Women in the Wars

Essay by custardJunior High, 9th grade March 2005

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Women in the Wars

On the outbreak of World war One a campaign was organised to encourage British women to become involved in the War Effort. Women began working in mills, factories, hospitals and schools.

The number of women working in one munitions factory increased from 125 to 25000, and women workers in government factories increased by three times. The government produced films about women in munitions factories that focused mainly on safety. This was to assure women that they would be safe whilst working in such places. They also made propaganda films urging employers to change their attitudes towards women workers. This is because many women were needed to adopt the jobs and roles of the men who had gone away to war. There was an increase in the provision of childcare, as more women went out to work. However, trade unions insisted that women should only replace men during the War, and afterwards many women lost their jobs.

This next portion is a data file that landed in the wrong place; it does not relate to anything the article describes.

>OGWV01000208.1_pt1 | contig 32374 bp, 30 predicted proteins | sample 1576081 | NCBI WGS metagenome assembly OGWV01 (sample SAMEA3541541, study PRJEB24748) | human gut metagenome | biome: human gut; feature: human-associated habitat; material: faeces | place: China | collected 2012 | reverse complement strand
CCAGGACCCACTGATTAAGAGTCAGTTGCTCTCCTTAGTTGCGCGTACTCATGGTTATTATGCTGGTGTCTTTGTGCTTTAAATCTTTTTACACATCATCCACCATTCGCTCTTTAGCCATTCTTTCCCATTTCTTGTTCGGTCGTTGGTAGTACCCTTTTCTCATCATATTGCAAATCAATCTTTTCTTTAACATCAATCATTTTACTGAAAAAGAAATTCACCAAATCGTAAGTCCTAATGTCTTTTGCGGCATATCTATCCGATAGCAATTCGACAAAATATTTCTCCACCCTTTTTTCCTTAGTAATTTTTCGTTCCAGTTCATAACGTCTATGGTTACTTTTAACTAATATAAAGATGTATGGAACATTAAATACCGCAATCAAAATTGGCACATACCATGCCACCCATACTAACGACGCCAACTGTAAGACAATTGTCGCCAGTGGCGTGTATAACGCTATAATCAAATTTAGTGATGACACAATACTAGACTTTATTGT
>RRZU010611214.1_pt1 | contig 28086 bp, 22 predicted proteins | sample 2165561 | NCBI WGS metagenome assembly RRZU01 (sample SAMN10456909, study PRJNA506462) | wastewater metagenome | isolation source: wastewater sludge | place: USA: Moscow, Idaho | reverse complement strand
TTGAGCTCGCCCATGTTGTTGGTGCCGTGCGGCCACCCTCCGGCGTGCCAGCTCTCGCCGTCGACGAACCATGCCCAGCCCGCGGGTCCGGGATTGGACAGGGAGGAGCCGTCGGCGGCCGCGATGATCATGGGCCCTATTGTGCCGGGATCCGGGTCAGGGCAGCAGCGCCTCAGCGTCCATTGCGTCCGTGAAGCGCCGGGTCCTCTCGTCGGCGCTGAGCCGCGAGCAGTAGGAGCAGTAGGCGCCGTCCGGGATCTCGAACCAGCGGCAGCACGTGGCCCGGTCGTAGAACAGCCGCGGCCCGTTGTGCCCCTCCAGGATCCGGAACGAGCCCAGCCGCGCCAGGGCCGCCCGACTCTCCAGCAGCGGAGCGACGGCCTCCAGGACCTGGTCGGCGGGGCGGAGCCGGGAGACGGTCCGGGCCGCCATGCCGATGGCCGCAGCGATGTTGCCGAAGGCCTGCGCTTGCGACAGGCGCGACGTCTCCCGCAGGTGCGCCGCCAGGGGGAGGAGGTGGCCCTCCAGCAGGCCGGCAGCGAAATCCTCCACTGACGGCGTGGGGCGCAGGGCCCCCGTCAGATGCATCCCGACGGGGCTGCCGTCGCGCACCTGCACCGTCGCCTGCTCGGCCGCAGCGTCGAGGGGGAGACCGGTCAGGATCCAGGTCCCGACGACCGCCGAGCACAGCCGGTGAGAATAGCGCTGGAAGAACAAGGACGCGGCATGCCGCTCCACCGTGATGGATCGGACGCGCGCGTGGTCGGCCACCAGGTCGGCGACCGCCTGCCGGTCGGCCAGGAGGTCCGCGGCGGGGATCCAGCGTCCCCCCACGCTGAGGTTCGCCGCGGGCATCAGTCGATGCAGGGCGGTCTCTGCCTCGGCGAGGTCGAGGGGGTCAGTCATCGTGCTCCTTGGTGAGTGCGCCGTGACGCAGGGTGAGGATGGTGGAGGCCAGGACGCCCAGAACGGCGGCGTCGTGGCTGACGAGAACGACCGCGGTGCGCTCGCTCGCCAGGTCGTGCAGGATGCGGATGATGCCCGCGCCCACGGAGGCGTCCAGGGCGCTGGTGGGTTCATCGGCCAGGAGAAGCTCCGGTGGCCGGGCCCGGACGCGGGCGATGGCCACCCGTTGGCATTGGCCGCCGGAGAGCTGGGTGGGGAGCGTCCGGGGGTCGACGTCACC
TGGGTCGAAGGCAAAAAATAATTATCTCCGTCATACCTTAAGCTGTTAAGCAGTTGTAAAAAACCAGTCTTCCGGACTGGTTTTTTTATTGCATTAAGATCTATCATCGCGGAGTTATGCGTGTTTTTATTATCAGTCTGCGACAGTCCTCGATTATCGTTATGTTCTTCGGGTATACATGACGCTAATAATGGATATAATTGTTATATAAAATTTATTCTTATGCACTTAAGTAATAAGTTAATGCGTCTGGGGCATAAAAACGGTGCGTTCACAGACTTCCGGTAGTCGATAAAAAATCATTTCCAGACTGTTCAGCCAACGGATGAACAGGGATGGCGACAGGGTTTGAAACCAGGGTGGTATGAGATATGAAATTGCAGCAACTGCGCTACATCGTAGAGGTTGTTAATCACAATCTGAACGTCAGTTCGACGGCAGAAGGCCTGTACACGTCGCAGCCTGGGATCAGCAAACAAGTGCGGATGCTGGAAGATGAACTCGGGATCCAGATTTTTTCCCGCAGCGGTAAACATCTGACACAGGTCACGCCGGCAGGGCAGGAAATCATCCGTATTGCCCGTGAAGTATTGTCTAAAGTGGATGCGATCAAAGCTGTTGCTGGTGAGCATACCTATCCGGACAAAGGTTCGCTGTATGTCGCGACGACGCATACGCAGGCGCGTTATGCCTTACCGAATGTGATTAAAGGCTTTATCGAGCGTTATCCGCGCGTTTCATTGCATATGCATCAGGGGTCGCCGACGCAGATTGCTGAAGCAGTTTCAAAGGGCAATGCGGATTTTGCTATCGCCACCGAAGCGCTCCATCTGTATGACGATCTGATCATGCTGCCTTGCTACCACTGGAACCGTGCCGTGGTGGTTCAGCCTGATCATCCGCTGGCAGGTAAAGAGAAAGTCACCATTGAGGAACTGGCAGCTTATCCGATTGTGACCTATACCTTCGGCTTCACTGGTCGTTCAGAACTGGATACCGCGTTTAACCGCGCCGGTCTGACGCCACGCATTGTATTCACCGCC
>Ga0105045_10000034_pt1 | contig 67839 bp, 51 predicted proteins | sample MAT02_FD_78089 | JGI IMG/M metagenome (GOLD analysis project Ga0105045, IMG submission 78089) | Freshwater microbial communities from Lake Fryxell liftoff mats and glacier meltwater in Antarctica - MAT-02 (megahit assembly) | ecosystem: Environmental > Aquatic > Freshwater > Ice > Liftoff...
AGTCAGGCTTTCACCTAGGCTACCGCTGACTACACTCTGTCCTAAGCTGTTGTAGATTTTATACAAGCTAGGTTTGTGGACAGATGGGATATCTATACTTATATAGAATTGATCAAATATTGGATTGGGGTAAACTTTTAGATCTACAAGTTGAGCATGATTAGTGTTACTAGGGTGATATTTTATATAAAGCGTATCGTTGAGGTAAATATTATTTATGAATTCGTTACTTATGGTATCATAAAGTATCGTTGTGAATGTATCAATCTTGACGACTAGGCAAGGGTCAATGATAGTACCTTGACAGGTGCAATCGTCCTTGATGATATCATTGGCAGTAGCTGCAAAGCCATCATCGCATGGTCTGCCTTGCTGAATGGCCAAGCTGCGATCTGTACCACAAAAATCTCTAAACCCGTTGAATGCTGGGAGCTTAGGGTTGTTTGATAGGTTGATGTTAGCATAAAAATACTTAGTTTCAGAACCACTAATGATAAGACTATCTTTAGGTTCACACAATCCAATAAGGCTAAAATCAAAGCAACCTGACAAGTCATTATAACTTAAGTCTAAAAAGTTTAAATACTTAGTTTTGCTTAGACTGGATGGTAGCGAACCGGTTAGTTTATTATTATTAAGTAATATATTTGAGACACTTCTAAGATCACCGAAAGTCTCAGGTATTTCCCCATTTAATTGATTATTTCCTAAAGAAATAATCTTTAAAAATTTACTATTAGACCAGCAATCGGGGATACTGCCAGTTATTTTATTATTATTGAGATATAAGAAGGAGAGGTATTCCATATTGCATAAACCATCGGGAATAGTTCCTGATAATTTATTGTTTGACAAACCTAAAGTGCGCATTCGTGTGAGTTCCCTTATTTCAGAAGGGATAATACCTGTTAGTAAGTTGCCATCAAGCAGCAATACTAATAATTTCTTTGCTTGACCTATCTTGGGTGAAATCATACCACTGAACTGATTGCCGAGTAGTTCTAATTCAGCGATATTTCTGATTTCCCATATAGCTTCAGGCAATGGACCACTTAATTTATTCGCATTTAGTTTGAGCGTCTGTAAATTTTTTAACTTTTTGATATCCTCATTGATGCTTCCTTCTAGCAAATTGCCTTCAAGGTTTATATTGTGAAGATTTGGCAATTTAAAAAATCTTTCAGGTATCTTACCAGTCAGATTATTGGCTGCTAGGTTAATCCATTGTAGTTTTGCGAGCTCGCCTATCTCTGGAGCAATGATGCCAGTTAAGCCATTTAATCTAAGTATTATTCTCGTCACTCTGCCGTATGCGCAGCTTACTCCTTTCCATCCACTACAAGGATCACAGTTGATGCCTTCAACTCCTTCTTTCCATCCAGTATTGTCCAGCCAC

Respect for women had considerably increased, and many people of both genders now saw them as "Protectors of the nation's Future".

Due to changing attitudes to women in British society, and fierce campaigning from groups such as the Suffragettes, women over thirty were given the vote after the First World War. However, many important men still resented women getting the vote, so there was a minimum age for women voters (30) so there would always be more men voting than women.

After the First World War, much emphasis was put on the role of women in the home by the Government. They made films which taught women how to look after their husbands and children, cook and clean. They were attempting to appeal to British women's patriotism by making the role of the home-maker appear important to the...